Objective. The goal of this study was to empirically verify that the combination of negative attitudes of LGB people towards homosexuality in general and to their own personal characteristics associated with a gay orientation has a negative impact on their self-esteem.
Design. To test this hypothesis we adapted and standardized the Russian version of the personal homonegativity scale (Mayfield, 2001). Using the adapted measure, we studied how personal homonegativity affects the self-esteem of LGB people. We explored the reliability and validity of the adapted measure with 92 gay respondents aged over 21. Confirmatory factor analysis revealed a two-scale structure — the method was proved. The modified measure includes ten statements divided into two scales: Homonegativity (internalized homophobia; Cronbach’s alpha =0.96) and Acceptance of one’s own homosexuality (Cronbach alpha’s = 0.88). The results indicated that the adapted measure was suitable for assessing internalized homonegativity among gay individuals in Russia.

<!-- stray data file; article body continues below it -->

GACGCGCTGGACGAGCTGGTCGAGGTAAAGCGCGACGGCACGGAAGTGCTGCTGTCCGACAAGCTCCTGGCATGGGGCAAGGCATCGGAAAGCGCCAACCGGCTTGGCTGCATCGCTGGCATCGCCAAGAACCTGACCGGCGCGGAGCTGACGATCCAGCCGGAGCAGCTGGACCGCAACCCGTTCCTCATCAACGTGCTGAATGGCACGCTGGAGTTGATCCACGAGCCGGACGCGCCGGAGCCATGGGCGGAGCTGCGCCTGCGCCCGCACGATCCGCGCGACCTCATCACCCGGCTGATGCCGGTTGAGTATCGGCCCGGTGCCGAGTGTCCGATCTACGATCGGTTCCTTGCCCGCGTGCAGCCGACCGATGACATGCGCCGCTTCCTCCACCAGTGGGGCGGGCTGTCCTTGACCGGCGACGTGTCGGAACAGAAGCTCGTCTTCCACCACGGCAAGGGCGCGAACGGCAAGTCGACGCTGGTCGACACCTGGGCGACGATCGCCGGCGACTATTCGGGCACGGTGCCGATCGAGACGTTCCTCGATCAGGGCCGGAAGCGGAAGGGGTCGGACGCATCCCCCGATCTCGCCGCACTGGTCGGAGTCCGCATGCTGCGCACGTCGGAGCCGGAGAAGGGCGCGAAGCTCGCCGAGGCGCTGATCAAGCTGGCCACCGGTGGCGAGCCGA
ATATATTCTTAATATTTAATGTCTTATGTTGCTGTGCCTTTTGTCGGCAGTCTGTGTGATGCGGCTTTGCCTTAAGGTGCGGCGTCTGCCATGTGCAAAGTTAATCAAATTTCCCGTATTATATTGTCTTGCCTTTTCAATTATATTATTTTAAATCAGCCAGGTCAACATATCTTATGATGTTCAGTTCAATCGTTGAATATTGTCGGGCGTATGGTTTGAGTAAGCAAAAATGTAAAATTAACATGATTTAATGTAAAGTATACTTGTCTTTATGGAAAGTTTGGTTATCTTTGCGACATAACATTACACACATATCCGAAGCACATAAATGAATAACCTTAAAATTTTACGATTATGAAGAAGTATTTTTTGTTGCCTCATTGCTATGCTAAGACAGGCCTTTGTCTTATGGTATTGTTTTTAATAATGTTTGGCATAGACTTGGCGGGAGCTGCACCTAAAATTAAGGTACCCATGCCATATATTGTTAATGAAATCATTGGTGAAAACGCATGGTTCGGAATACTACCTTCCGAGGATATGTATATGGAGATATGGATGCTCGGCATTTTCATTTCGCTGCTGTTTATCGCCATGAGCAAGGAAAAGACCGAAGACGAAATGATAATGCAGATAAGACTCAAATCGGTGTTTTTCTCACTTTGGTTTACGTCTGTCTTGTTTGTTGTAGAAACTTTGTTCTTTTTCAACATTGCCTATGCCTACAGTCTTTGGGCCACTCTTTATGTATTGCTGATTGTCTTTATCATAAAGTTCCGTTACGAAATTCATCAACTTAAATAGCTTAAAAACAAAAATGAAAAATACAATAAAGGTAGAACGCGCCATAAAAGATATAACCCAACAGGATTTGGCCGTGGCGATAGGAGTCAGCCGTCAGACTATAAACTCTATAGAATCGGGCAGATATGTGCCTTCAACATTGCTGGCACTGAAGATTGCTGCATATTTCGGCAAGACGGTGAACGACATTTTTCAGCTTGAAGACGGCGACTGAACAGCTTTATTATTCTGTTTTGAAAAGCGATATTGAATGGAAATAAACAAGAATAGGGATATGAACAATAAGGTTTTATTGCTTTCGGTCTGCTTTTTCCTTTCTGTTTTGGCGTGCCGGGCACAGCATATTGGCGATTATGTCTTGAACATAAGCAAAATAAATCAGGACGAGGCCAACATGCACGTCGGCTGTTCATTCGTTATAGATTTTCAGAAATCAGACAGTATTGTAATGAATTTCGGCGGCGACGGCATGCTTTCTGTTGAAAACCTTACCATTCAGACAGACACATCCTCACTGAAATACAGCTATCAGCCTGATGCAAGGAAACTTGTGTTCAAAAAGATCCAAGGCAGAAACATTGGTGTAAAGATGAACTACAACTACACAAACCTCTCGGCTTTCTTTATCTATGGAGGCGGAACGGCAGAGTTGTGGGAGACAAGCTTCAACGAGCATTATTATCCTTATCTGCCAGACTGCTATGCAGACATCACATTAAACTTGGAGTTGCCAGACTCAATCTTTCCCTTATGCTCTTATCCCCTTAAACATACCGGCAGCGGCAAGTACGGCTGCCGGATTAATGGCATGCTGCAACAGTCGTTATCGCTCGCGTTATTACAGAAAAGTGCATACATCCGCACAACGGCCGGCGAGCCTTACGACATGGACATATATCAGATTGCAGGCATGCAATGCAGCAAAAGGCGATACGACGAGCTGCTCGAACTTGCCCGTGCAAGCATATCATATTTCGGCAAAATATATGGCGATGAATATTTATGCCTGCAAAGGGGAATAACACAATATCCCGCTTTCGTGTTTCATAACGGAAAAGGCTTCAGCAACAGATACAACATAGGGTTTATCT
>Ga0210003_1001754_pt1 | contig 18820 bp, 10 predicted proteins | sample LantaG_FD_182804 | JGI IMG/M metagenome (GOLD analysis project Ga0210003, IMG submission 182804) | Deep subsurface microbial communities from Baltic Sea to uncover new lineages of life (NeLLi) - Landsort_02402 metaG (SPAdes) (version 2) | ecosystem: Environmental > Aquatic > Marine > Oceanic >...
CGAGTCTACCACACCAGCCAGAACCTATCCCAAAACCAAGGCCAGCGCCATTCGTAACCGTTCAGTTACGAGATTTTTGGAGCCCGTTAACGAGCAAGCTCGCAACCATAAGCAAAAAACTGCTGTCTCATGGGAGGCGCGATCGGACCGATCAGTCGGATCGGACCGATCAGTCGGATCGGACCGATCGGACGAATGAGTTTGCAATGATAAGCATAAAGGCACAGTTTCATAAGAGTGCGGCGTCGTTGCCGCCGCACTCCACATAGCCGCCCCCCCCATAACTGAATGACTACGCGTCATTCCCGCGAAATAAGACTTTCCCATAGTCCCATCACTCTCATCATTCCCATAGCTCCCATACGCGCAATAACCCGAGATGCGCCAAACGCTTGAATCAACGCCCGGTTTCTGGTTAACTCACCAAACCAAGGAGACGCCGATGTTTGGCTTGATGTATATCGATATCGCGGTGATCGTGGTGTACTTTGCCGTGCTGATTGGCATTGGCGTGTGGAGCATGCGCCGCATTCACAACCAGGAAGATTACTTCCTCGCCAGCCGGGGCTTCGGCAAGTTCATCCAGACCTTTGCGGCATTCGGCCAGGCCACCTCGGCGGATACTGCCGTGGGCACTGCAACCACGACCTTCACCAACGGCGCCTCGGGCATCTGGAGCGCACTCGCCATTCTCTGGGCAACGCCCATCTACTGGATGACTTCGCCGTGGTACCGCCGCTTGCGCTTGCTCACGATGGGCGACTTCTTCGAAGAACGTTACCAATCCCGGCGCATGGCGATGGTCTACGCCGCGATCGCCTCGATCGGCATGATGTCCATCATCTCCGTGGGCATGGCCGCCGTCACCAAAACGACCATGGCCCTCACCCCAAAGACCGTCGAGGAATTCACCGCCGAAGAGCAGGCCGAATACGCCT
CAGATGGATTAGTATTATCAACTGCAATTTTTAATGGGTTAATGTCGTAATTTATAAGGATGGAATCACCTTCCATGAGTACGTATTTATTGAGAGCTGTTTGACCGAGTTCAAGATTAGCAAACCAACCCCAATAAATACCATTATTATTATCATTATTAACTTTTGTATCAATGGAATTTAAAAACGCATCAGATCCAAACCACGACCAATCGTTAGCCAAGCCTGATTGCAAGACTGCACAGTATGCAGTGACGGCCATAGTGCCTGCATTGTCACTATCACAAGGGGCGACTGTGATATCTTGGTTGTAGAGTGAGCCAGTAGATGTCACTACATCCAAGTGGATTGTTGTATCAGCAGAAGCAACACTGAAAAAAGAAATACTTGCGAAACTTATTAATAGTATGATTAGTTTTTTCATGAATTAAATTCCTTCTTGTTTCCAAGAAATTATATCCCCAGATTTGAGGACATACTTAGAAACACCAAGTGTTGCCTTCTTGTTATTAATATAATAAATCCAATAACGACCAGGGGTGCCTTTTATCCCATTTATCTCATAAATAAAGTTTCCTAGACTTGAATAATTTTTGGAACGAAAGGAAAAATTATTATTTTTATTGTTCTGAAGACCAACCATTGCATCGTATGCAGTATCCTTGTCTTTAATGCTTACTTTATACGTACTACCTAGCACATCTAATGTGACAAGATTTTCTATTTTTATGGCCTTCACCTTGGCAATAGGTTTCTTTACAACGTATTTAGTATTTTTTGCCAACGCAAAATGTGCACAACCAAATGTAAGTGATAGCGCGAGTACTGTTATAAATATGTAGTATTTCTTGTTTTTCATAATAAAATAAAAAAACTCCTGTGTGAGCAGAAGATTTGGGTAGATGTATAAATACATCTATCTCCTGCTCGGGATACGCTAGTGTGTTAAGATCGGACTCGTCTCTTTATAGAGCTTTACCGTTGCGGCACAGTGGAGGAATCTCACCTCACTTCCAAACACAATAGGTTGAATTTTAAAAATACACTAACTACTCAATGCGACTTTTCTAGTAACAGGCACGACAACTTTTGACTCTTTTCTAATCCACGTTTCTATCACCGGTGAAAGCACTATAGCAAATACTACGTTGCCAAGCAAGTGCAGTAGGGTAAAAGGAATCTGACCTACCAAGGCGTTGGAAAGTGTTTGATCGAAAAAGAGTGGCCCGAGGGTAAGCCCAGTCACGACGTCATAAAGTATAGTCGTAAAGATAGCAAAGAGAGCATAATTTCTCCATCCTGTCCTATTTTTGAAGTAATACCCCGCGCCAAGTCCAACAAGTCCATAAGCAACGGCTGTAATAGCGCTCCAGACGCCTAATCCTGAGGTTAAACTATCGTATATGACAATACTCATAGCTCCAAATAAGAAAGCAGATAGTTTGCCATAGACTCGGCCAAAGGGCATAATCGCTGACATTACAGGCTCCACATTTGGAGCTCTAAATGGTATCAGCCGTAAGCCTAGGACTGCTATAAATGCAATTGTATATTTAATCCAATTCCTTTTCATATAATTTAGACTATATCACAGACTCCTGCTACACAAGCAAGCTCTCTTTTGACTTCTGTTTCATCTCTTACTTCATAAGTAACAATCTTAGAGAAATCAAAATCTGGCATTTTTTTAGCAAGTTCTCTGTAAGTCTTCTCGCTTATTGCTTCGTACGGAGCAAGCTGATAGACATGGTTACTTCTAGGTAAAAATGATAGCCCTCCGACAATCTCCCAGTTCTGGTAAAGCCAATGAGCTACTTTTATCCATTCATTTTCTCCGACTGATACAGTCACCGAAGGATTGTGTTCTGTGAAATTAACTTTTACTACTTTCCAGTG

Results. More than a half of the respondents (55.4 %) had a rather low level of internalized homophobia which was related to fewer neurotic symptoms and emotional discomfort in comparison with other respondents. However, a higher level of internalized homophobia in remaining respondents (44.6 %) was related to a more positive emotional acceptance of their own homosexuality and to a higher level of self-esteem.
Conclusion. The results of the analyses of the original hypothesis were confirmed only partially. Internalized homophobia of LGB people appeared to adversely affect the severity of neurotic symptoms and subjective well-being.
Keywords: homonegativity, personal homonegativity, standardization, adaptation, homophobia